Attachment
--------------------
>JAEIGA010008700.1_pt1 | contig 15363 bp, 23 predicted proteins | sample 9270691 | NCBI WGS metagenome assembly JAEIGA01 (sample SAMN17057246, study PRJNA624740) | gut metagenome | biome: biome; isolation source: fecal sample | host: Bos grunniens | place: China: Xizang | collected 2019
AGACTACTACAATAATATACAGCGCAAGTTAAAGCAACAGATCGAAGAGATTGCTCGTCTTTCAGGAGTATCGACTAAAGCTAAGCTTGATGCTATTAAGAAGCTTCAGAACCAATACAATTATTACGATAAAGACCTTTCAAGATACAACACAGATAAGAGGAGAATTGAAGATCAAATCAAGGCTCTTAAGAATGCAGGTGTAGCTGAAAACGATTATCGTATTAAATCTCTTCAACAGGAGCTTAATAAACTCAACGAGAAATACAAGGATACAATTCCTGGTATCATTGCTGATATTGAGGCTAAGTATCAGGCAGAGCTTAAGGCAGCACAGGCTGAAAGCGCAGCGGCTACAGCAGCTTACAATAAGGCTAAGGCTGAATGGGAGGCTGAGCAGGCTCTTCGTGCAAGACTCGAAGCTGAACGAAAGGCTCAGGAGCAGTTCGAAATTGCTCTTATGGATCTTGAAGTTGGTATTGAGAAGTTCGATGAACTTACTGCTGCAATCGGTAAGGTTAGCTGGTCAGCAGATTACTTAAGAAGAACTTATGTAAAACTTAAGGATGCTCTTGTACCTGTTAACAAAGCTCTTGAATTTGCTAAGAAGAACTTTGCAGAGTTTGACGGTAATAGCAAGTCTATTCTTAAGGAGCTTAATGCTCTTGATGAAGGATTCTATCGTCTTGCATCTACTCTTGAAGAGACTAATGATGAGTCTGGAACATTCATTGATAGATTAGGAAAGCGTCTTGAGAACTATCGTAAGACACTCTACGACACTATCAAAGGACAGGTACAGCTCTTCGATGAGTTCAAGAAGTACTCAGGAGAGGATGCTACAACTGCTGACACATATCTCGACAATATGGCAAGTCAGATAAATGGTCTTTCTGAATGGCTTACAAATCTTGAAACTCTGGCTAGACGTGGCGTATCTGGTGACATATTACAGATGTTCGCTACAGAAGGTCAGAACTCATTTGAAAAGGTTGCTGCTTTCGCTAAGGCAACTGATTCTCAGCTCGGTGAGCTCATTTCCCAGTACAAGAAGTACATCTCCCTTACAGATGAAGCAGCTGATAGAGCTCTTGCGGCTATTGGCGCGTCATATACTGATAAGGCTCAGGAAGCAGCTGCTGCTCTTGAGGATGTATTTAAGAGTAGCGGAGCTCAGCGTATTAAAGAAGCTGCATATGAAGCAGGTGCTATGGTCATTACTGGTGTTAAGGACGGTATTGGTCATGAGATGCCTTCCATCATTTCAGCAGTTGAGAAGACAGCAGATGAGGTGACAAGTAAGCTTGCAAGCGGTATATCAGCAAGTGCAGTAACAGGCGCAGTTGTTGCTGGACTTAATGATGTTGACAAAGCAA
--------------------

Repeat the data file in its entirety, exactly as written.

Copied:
>JAEIGA010008700.1_pt1 | contig 15363 bp, 23 predicted proteins | sample 9270691 | NCBI WGS metagenome assembly JAEIGA01 (sample SAMN17057246, study PRJNA624740) | gut metagenome | biome: biome; isolation source: fecal sample | host: Bos grunniens | place: China: Xizang | collected 2019
AGACTACTACAATAATATACAGCGCAAGTTAAAGCAACAGATCGAAGAGATTGCTCGTCTTTCAGGAGTATCGACTAAAGCTAAGCTTGATGCTATTAAGAAGCTTCAGAACCAATACAATTATTACGATAAAGACCTTTCAAGATACAACACAGATAAGAGGAGAATTGAAGATCAAATCAAGGCTCTTAAGAATGCAGGTGTAGCTGAAAACGATTATCGTATTAAATCTCTTCAACAGGAGCTTAATAAACTCAACGAGAAATACAAGGATACAATTCCTGGTATCATTGCTGATATTGAGGCTAAGTATCAGGCAGAGCTTAAGGCAGCACAGGCTGAAAGCGCAGCGGCTACAGCAGCTTACAATAAGGCTAAGGCTGAATGGGAGGCTGAGCAGGCTCTTCGTGCAAGACTCGAAGCTGAACGAAAGGCTCAGGAGCAGTTCGAAATTGCTCTTATGGATCTTGAAGTTGGTATTGAGAAGTTCGATGAACTTACTGCTGCAATCGGTAAGGTTAGCTGGTCAGCAGATTACTTAAGAAGAACTTATGTAAAACTTAAGGATGCTCTTGTACCTGTTAACAAAGCTCTTGAATTTGCTAAGAAGAACTTTGCAGAGTTTGACGGTAATAGCAAGTCTATTCTTAAGGAGCTTAATGCTCTTGATGAAGGATTCTATCGTCTTGCATCTACTCTTGAAGAGACTAATGATGAGTCTGGAACATTCATTGATAGATTAGGAAAGCGTCTTGAGAACTATCGTAAGACACTCTACGACACTATCAAAGGACAGGTACAGCTCTTCGATGAGTTCAAGAAGTACTCAGGAGAGGATGCTACAACTGCTGACACATATCTCGACAATATGGCAAGTCAGATAAATGGTCTTTCTGAATGGCTTACAAATCTTGAAACTCTGGCTAGACGTGGCGTATCTGGTGACATATTACAGATGTTCGCTACAGAAGGTCAGAACTCATTTGAAAAGGTTGCTGCTTTCGCTAAGGCAACTGATTCTCAGCTCGGTGAGCTCATTTCCCAGTACAAGAAGTACATCTCCCTTACAGATGAAGCAGCTGATAGAGCTCTTGCGGCTATTGGCGCGTCATATACTGATAAGGCTCAGGAAGCAGCTGCTGCTCTTGAGGATGTATTTAAGAGTAGCGGAGCTCAGCGTATTAAAGAAGCTGCATATGAAGCAGGTGCTATGGTCATTACTGGTGTTAAGGACGGTATTGGTCATGAGATGCCTTCCATCATTTCAGCAGTTGAGAAGACAGCAGATGAGGTGACAAGTAAGCTTGCAAGCGGTATATCAGCAAGTGCAGTAACAGGCGCAGTTGTTGCTGGACTTAATGATGTTGACAAAGCAA